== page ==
To my readers who may have heard recent shocking news with regards to the brand new Association of Bloggers (Singapore) , well, I am still the secretary who intend to see this through (read my new theme for 2009) together with EastCoastLife. I believe that challenges and obstacles are there to propel us forward, setbacks are there for us to see how badly we want that something, and if we want it bad enough, the entire universe will conspire to make it happen. These are borrowed ideas from Paulo Coelho and Randy Pausch. Those who have worked with me know my style. Some see a wall and they stop. I see a wall and find a way to crash through it. Mark my words: AB(S) is re-grouping for round 2.
Democracy Comes with a Price
Recent events in my life trigger a recollection of an episode that happened last year, in a different setting, rather unrelated to these recent events. Nevertheless, it has been in my to-blog list for quite some time.
In as much as I wish to see myself as a coffee boy, I am not. But somehow, during those weeks of working with an International crowd flying from all over the world and into Malaysia, my priority then seemed to evolve around coffee in the morning and the food that we served. Noises on the ground seemed to have a life on its own, an infectious fire that moved from the topic of workshop logistics to the aggressive inquisition on the leadership’s decisions previous made (read previous blog entry, quite a funny read). Everybody wants to make decisions, but who is going to do the work?
One evening, my then project director of an African origin looked at me with his usual fatherly eyes, a look that has calmed many turbulent situations throughout the course of our project, and he shook his head and said, “Democracy comes with a price”. I concurred. When everybody is talking and nobody is working, when the directions and decisions set by the leaders are in a perpetual cycle of questioning and debate, nothing moves. [Too much] democracy hinders progress. Like most established organizations, a good level of chain-of-command is good.
One Message Different Delivery
Recent observation in life triggers my thought on how one single message can be delivered in different ways that has such a high contrast of shock and awe versus nurture with hope. Hypothetically, I could make a sweeping statement saying that, “Singaporeans complain a lot, too much for the good of our progression of […]”. I could hypothetically quote examples from my personal experience working overseas, perhaps add on my friend’s true story as well. This good old friend of mine leads teams within a call center located in Malaysia handling calls from the region. Let me tell you, he dreads calls from Singapore. Specifically, Singapore.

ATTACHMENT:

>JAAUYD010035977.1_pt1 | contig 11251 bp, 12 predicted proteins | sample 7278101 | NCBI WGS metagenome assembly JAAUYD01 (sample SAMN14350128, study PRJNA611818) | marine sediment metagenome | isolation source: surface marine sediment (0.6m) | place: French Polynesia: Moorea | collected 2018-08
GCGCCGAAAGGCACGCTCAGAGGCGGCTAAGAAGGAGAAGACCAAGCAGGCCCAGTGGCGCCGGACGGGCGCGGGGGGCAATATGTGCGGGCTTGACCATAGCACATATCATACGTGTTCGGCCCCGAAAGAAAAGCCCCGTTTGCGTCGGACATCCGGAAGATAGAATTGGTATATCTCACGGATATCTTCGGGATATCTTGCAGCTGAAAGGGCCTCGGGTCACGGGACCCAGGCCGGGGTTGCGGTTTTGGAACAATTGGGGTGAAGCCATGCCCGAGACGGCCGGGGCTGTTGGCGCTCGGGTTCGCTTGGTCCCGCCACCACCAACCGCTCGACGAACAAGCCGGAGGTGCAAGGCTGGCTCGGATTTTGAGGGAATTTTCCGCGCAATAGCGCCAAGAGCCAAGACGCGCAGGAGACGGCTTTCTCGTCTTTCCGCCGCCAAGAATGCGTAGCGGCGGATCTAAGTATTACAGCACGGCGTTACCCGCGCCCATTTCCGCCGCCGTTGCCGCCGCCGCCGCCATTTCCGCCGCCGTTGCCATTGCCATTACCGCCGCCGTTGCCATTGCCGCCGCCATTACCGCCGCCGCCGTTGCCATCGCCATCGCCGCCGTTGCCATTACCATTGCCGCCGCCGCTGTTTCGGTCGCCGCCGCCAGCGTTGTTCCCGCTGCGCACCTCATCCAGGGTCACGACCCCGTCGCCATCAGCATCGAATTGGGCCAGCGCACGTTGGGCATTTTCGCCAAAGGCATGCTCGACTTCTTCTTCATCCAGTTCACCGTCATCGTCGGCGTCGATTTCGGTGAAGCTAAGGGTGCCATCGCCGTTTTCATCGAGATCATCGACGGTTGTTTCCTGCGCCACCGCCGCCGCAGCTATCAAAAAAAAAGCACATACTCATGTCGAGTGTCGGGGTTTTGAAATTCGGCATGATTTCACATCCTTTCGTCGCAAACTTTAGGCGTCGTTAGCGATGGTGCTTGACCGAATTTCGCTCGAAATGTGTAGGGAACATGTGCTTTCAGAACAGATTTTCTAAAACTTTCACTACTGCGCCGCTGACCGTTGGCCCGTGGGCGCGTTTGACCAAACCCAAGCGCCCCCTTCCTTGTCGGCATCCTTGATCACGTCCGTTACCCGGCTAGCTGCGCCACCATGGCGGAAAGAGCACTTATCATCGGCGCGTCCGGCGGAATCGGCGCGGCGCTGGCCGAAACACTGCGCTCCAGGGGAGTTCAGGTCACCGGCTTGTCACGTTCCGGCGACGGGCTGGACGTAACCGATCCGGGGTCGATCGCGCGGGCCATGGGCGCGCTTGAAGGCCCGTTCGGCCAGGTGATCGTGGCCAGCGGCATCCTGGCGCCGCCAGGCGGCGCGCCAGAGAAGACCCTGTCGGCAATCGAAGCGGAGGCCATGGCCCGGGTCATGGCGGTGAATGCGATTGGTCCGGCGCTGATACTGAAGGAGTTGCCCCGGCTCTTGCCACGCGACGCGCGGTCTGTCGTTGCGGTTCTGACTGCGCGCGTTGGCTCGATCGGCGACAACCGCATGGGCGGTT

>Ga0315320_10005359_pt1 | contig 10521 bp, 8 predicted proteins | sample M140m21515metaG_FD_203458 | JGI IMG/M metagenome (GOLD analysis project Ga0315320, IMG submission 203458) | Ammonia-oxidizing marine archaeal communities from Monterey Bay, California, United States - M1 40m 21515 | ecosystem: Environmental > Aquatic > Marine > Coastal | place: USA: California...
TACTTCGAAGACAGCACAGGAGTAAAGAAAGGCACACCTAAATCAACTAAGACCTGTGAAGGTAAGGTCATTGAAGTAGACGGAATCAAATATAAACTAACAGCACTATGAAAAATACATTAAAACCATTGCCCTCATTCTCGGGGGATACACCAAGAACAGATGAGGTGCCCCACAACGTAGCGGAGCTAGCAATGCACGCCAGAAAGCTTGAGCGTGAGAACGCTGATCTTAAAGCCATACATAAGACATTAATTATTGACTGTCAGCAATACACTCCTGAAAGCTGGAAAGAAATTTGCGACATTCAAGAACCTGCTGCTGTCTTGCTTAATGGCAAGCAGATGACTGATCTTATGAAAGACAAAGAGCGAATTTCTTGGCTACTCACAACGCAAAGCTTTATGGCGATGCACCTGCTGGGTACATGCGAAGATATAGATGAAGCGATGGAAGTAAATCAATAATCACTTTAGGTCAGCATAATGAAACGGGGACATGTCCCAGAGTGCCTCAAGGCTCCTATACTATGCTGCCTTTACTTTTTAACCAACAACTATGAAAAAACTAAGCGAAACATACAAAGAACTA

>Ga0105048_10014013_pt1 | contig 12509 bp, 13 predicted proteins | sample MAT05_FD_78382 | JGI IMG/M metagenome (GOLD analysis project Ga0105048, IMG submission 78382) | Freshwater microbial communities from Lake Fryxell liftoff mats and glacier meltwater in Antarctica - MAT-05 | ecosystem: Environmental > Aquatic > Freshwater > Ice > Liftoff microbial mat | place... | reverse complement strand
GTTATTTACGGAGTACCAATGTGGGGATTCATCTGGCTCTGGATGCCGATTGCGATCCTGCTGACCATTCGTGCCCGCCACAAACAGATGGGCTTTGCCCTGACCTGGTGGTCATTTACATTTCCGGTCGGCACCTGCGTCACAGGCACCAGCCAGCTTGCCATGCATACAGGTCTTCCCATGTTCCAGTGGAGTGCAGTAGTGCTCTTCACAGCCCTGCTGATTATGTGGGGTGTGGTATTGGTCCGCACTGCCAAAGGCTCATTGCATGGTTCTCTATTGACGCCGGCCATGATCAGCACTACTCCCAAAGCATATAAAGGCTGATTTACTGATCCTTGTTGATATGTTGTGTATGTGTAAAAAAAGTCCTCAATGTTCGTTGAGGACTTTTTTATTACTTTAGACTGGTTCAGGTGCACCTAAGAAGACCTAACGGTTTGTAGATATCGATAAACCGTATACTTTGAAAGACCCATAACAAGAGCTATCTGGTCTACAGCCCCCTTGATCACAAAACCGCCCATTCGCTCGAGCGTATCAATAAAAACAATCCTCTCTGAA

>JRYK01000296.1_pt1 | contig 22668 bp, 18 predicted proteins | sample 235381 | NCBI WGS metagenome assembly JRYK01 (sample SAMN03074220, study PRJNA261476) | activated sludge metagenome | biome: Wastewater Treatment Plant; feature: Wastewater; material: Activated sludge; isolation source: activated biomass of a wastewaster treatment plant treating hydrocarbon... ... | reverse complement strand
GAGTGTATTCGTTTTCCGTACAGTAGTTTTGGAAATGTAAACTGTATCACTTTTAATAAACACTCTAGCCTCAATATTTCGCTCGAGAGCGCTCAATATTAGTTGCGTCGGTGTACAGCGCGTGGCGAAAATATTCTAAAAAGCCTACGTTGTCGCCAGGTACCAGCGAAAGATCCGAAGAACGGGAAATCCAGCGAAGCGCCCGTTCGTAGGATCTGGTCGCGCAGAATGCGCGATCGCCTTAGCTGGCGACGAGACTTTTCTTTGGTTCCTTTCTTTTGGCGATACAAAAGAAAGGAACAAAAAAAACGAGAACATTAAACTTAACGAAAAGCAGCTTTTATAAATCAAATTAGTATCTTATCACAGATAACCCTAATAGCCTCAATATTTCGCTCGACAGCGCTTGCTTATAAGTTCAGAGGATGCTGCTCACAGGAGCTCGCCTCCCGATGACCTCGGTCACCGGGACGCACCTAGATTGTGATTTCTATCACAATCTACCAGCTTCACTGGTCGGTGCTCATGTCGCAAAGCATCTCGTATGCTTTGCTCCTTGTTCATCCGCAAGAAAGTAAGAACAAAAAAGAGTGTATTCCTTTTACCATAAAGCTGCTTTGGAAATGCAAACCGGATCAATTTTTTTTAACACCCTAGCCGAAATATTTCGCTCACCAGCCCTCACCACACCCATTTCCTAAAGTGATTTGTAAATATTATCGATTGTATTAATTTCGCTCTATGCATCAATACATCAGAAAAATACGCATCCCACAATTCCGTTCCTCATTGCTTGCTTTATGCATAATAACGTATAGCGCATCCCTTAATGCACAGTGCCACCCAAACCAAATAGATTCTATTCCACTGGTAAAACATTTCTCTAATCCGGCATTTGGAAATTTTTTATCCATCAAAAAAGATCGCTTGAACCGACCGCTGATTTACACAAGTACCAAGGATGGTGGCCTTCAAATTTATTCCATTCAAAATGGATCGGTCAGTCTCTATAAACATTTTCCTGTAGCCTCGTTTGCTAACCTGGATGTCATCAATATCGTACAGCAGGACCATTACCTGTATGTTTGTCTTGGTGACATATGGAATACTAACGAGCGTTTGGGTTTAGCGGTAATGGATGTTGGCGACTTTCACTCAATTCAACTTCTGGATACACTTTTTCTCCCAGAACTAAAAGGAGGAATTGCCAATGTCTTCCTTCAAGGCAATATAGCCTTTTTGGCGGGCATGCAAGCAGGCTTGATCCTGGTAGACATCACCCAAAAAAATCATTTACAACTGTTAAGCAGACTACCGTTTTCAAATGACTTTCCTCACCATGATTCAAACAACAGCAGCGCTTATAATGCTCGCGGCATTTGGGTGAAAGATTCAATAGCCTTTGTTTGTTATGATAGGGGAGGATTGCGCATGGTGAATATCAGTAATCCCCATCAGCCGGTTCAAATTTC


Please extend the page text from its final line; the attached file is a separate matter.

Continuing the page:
That statement probably won’t sit too well with the public. Hence, the hypothesis.
Alternatively I could quote the late American professor Randy Pausch’s Last Lecture and promote the idea of “Don’t complain, just work harder” (somehow there is an unspoken rule saying that whatever you write is less credible than quoting from other people). And hope that someone listens. Hope that people realize that they can be much stronger without being consumed by the negative energy of complaining just a tad too much.
Whether it works or not, at least I have done my part. Share this with someone: don’t complain, just work harder.
On the Photo in This Blog
When I was studying in Hong Kong, I enjoyed studying at the Zoo located just a stone’s throw from my school in the morning and in the afternoon. The serenity has its charm. Once in while, animals from one cage would start to – for lack of a better word – make a lot of loud noises and that would trigger animals from another cage to do likewise. The next cage, and the next. Soon, there would be a symphony of animals’ calling that I could immerse into. Suddenly, the zoo seems alive. Some noises are just music to the my ears.
I took this photo during my trip to Hong Kong last December. I wish the animals were not caged like those in Singapore Zoo. Here is a close-up of that photo with high key effect. If you see some shadow at the foreground, you are not seeing things. It’s the cage.